‘Lightness of Being’ – by Zolie Markey
‘The Gravity of Things’ – by Tianette Booysen
‘Because You Never Truly Die’ – by Rebecca Stevens
‘Front Seat’ – by Ijeoma Iroka
‘The Anomaly’ – by Mpumi Buthelezi
‘Dragon Dance’ – by Kathryn Tertia Fautley
‘Miss Fortune Duels Lady Luck’ – by Espē Paterson
‘Till Next Time, God Bless’ – by Reaobaka Tlala
‘Taxi to Sandton’ – by Bontle Kubaye
‘Brown Girls’ – by Firdaus Alli
‘At the End of the Hallway’ – by Neema Masinde
‘My One’ – by Tanyaradza Kaseke
‘The African Female Farmer’ – by Mphodisa Kekana
‘The Parable of Problems’ – by Aubrey Makhubela
‘The Wages of Bickering’ – by Raymond Hattingh
A big well done to all 556 entrants this year. The standard was higher than ever, with much jostling for those top places. We would love to see you back again for the 2022 competition.
The judges’ ratings and comments for the top three stories
A huge thank you to our judges this year: Fiona Ingram, Keletso Mopai, Andrew Salomon and Taki Scordis.
- This story is original and one for horror fans. The core theme of the story was gripping in that the ‘primordial monster’ found itself being manipulated by the victim who then became the victor, turning it to her own ends. However, the language was heavy on description, which weighed the narrative down. Repetition of words became tedious. In this case, less would have been more chilling and effective. Fiona Ingram
- I enjoyed the writing style. The story was captivating and well narrated. However, the writing felt redundant towards the end because some of the words were repeated. Nonetheless, a brilliant idea delivered stunningly. I loved it. Keletso Mopai
- This story sustains an unflinchingly ominous atmosphere through the narrators’ menacing language. Andrew Salomon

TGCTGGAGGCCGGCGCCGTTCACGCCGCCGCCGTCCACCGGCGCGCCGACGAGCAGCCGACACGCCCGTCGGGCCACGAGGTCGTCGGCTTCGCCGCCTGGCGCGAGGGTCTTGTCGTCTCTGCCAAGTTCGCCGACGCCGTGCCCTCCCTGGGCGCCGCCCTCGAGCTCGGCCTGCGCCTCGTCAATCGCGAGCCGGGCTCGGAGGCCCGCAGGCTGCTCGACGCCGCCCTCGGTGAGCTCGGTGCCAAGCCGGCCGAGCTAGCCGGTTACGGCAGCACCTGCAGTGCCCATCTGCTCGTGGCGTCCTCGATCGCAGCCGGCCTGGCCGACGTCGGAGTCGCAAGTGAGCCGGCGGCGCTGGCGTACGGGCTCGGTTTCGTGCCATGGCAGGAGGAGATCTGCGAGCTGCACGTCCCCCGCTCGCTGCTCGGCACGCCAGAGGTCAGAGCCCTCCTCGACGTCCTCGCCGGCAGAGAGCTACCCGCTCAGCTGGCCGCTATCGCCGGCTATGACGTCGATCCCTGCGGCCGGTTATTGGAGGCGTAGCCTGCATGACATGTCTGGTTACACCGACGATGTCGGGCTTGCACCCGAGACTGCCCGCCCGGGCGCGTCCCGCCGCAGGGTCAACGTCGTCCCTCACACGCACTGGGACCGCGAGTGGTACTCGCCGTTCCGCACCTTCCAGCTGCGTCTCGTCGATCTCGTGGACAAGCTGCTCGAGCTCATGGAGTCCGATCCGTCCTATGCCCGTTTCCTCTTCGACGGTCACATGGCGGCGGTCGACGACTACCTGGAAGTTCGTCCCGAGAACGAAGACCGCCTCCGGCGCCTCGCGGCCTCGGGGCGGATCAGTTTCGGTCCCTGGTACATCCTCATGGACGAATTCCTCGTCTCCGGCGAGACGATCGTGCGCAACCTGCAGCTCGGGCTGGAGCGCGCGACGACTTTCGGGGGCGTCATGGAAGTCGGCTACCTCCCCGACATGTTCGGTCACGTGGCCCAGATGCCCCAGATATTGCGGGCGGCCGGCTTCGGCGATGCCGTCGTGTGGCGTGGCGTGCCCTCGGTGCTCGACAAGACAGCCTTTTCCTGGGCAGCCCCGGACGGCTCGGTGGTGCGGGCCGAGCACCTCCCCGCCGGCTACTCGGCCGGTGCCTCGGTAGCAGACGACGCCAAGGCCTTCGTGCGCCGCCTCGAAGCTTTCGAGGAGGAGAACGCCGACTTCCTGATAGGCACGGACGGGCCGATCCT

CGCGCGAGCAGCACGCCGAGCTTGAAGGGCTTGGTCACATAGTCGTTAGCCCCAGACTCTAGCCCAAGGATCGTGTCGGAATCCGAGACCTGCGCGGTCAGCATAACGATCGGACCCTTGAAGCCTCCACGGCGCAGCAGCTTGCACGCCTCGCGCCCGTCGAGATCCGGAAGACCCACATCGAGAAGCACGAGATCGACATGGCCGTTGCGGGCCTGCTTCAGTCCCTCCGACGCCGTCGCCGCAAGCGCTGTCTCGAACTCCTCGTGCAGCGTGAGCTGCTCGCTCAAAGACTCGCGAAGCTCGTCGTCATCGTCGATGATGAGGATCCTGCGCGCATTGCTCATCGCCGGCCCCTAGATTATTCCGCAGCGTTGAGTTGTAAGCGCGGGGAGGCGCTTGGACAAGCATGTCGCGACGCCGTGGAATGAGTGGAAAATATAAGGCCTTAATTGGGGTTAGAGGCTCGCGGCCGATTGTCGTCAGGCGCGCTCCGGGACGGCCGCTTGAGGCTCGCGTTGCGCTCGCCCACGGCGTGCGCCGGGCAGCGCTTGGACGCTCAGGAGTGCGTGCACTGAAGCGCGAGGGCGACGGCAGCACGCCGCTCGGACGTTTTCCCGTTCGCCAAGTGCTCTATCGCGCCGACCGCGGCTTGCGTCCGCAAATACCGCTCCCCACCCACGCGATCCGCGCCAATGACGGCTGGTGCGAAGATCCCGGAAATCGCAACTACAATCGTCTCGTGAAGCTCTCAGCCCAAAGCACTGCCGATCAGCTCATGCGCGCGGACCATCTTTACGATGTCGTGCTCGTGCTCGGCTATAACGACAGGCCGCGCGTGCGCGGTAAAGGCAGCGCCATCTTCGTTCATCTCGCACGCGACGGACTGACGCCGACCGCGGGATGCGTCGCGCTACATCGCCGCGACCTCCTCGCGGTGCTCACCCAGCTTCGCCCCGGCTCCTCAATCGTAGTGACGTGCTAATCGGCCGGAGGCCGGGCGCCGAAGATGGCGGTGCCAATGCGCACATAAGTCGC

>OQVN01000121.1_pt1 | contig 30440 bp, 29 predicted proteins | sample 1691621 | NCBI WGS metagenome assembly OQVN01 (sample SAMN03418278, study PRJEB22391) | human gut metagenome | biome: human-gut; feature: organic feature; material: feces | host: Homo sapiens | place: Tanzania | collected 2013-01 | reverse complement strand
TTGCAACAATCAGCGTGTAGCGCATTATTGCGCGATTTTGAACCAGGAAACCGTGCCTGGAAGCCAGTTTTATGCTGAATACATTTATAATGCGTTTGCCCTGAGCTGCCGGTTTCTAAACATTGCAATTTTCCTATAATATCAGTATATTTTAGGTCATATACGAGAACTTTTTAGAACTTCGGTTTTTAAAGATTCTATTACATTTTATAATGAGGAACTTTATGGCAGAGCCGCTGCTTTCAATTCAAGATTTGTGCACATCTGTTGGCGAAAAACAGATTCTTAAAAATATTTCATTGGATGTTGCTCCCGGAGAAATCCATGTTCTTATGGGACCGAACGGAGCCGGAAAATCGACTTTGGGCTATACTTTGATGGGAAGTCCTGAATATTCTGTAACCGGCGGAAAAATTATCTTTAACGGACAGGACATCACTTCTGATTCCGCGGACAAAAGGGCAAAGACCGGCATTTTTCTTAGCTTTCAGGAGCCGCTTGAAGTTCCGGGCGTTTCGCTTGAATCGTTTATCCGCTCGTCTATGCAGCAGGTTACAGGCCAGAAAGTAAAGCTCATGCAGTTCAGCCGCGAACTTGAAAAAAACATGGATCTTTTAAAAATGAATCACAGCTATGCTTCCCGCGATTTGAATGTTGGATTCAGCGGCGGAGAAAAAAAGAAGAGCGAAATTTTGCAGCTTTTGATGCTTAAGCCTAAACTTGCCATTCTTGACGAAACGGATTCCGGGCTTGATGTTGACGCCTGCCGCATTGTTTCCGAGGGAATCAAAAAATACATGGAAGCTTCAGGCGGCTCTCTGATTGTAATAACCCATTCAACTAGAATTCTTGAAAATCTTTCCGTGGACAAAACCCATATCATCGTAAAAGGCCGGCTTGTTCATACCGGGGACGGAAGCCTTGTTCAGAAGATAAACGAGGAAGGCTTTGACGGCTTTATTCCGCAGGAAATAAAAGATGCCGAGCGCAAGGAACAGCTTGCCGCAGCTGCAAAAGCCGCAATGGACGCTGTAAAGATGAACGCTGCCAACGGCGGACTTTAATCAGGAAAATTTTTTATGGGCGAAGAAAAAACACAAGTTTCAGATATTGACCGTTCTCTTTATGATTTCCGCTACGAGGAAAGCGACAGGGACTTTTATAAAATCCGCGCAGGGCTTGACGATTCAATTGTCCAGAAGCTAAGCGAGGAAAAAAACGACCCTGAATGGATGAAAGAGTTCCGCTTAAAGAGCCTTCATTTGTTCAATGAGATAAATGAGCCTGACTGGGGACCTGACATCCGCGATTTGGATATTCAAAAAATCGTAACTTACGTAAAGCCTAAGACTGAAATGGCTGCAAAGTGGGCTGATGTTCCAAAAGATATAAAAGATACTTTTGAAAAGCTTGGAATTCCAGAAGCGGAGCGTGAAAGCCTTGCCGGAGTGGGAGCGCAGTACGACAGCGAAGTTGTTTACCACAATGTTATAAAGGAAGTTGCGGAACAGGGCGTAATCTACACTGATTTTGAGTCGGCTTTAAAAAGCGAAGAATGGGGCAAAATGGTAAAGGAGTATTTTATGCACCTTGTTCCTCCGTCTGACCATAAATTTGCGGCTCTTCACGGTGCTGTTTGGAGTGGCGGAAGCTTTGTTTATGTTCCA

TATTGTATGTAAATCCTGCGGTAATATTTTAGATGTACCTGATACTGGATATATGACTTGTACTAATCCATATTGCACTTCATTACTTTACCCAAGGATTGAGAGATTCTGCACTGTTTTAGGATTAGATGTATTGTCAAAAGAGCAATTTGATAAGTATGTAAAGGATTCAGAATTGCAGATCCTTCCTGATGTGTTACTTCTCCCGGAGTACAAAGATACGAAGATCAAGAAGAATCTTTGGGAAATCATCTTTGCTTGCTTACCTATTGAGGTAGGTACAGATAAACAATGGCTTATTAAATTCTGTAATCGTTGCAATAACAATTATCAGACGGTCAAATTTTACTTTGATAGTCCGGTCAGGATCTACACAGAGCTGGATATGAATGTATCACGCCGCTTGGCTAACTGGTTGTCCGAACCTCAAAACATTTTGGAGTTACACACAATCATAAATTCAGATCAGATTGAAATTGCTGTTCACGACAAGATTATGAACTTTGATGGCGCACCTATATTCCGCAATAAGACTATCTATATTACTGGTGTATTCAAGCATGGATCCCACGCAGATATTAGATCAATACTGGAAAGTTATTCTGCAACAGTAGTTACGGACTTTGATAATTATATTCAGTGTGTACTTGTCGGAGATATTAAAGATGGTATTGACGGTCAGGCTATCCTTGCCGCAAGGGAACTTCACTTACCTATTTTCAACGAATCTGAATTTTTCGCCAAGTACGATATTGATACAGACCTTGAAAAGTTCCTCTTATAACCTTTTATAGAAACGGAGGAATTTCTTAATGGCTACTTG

- A wonderful title; a fantastic first line! A dark story that is written with a strong and beautiful command of the craft. This was a non-linear plot pulled off with exceptional skill. The author was unwilling to reveal benign and mundane details, which made this text so intricate and compelling to read. In my opinion, a deserved winner! Taki Scordis
- This story held me riveted from start to finish! I could not read fast enough. The writer draws the reader in right next to the main character and explores a deadly fear so prevalent in SA today. I was gripped by the rising fear and choking panic that turned her reality into a nightmare of hideous proportions. The phantasmagoria of imagined horrific events was so vivid! A brilliant story. A perfect ending. Very well done! Fiona Ingram
- An ambitious story that highlights the brutal and yet common life for women and girls, ekasi; a necessary story. At some point the narrator mentions something about being dressed properly and yet receiving uninvited eyes or ogling; I found that quite disturbing because that leans towards rape culture language, and I hope the writer will be able to see that and improve. Other than that, a powerful and beautiful story. Keletso Mopai
- A very accomplished contemporary exploration of the terrible power of fear, especially how it can distort reality. The author manages to sustain a considerable level of tension throughout this well written and memorable story. Andrew Salomon
- A fascinating character that endures what it means to be a woman in South Africa, faced with the harsh realities of the world we currently live in. There is a lot to admire about this writer, who has shown great skill in developing a strong and relatable protagonist. Taki Scordis
- A bitter-sweet theme that many people will understand; the death of the dream, the glamour unmasked, the stale ending of a relationship, the desperate clinging to words now meaningless. I enjoyed the imagery very much but felt that there was just too much and wished the writer had focused more on the characters than the images. At times, the story came across as brittle and superficial with no real resolution. Fiona Ingram
- The writer woos the reader from the first sentence and keeps them to the very end with an interesting story about a married couple. The writing was clever, enchanting, and engaging. I enjoyed it a lot. Keletso Mopai
- A fine example of how sensual writing can draw a reader deep into a character’s experience, as well as a touching illumination of the painful moment when a relationship’s steady dissolution has to be acknowledged. Andrew Salomon